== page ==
A traditional shawl owned by a 93-year-old man from Eldama Ravine was returned to him days after it went missing.
The shawl is said to have been used a week ago during the coronation of Deputy President William Ruto as a Tugen elder.
Its owner, Kimitei Kiplagat, had, however cried foul, saying he did not give consent for the use of the shawl that he had earlier lent a friend at the ceremony.
The story, which was highlighted by The Standard last Thursday, saw the organisers scrambling to return the traditional regalia to the elderly man.
Mr Jonah Taalam, who had months ago borrowed the shawl, locally knows as Sambut, returned it to its owner on Saturday evening.
Taalam was put to task by a group of elders who claimed the regalia was used for the ceremony without Kimitei’s knowledge in a six-hour meeting, where he apologised.
He said the regalia was taken by the Deputy President’s handlers and stashed in one of his vehicles. He realised later that the regalia had been taken away despite him having hoped to have it back after the ceremony.
“It happened that the regalia was used while performing a cultural dance. I had it but I was approached by some people who asked to have it to coronate the DP. I later asked where it was and was told to be silent,” said a remorseful Taalam.
He said after Kimitei raised concern over the 'disappearance' of the shawl, it was returned and he was then asked to collect is at the area chief’s office.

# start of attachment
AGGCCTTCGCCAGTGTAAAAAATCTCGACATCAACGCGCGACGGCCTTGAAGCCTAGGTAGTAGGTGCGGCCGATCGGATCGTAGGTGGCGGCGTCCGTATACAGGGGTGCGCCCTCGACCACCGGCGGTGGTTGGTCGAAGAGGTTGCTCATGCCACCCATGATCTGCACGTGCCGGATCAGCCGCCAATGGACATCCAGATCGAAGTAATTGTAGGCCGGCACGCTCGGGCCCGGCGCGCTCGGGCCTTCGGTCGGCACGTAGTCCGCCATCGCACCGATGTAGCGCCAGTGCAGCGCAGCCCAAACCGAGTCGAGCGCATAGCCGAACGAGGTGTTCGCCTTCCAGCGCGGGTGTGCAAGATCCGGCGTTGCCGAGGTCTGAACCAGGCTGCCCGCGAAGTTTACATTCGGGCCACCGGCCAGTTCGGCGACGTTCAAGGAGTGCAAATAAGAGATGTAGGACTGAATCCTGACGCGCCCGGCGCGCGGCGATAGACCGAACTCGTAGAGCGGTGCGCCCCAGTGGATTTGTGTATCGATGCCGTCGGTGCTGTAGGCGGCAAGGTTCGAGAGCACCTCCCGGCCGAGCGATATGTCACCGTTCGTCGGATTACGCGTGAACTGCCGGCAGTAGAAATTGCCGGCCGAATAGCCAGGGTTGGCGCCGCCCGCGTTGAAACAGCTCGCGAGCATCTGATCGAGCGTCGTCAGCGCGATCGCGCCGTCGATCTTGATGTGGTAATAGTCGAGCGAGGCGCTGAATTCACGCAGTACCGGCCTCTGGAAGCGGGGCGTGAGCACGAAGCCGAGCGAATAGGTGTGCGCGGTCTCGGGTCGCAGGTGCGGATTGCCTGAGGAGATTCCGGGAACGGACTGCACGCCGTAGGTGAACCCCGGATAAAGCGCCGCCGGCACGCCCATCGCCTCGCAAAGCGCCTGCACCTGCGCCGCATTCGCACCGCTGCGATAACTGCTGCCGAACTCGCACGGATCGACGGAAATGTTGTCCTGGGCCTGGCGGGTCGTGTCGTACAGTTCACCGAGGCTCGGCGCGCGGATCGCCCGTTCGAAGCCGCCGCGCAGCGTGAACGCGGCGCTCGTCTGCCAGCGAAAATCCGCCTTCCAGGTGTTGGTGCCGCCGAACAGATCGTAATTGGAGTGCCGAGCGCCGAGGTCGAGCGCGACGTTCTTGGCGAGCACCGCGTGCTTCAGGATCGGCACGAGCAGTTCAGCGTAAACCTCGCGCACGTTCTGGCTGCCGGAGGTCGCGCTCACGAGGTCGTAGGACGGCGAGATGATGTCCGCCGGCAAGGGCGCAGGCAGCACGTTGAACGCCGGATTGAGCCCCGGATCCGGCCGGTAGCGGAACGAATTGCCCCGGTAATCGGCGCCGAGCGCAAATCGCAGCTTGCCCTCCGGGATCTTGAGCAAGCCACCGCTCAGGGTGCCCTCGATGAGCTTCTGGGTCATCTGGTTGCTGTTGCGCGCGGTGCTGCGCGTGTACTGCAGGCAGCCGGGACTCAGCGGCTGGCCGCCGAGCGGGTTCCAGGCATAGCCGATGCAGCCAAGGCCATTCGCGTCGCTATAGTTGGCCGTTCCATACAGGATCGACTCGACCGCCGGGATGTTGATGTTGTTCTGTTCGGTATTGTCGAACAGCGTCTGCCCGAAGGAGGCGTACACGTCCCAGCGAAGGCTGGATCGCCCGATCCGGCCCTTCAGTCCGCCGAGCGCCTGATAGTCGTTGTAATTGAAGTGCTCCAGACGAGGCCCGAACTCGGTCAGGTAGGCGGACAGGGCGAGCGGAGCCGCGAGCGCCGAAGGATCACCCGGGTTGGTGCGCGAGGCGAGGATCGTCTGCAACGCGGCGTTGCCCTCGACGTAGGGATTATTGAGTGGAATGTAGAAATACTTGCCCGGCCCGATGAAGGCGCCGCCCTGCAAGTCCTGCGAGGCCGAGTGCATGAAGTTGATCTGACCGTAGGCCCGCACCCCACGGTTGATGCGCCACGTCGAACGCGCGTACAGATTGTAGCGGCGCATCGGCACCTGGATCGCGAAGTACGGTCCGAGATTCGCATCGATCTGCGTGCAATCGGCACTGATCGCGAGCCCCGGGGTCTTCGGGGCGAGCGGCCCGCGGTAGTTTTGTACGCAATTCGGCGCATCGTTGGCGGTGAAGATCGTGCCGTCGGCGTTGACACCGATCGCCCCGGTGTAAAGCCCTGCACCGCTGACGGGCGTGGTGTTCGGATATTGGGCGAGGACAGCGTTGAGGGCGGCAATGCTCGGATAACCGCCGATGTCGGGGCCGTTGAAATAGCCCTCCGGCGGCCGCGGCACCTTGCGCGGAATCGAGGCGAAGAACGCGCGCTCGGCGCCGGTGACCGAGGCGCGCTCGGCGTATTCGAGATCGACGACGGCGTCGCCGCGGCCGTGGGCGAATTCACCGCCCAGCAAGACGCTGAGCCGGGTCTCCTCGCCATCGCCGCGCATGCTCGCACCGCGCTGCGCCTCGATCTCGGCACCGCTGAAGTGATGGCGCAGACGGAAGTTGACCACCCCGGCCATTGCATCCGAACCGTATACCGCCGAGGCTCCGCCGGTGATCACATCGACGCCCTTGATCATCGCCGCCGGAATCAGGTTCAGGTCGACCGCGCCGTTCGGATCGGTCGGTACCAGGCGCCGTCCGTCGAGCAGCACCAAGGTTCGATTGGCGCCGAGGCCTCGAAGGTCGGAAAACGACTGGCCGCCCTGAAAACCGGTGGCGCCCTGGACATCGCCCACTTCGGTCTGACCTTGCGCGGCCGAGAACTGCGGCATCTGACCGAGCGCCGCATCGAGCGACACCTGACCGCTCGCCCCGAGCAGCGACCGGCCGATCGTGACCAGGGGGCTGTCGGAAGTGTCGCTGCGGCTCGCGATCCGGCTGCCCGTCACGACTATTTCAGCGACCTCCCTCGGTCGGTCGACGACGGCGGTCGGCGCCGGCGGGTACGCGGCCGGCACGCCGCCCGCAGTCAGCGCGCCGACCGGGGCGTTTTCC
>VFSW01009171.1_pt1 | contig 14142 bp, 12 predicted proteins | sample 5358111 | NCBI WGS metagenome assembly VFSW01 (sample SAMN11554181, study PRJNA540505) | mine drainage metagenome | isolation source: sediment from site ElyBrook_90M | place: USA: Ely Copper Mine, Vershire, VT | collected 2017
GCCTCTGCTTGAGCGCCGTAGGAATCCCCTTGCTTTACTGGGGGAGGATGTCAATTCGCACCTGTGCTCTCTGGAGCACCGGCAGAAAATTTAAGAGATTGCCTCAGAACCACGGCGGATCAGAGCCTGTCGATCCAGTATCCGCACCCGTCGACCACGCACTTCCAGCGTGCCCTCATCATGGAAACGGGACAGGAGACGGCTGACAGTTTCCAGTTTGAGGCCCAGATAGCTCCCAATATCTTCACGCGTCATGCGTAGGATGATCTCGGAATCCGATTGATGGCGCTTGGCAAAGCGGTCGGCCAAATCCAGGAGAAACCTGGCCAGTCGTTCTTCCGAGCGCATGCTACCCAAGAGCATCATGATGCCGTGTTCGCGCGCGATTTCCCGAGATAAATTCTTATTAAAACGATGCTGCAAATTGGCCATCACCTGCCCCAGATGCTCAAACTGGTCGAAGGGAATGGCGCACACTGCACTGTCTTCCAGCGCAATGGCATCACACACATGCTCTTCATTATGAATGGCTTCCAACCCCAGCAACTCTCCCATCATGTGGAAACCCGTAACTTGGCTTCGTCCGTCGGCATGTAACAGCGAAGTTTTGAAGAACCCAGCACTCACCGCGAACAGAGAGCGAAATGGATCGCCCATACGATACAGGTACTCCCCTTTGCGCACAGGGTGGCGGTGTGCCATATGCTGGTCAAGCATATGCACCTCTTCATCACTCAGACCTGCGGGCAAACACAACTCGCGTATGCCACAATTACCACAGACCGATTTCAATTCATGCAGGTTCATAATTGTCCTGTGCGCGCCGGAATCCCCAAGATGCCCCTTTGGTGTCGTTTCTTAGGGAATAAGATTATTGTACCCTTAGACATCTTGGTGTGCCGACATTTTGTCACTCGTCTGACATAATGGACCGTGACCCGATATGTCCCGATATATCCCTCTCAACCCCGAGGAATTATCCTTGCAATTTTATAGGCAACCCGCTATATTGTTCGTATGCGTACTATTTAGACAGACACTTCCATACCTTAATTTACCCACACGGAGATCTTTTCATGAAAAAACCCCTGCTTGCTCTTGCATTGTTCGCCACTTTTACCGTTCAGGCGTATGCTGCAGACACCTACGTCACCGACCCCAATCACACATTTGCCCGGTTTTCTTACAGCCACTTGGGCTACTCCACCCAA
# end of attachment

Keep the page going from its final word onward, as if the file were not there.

“The regalia belongs to Kimitei. What is going on, and what you hear some saying are lies told by the old man is malice. I call upon people spreading such rumours to stop and respect the old man,” Taalam added.
Kimitei, who looked relieved as he received the shawl, was pleased at having a chance to inspect what he said was a treasured possession.
He said he does not hold any grudge against anyone and wished he had been approached by the elders to have the shawl used in coronation of the DP. He says he could have advised them accordingly.
The return of the shawl was not only a relief for Kimitei but other village elders, who were worried after word went round that it was "missing".
The shawl is said to be the only one in the area, used during traditional ceremonies.
William Chebet, a son of the elderly man, said they are happy to have the shawl back. "We have no problem and we forgive Taalam. However, those going around saying the regalia does not belong to mzee should leave us alone and stop holding Press conferences. We have our cloth and have no trouble," said Mr Chebet.
Francis Taalam, the family's chairman, was happy that the matter had finally been resolved, and that the old man got his regalia back.
After the meeting ended late in the evening and Kimitei was handed back the shawl, he promptly wrapped it around his waist.
There was a smile on the old man's face after braving the chilly evening to see the culmination of a meeting at his home that was crowned with the return of his shawl.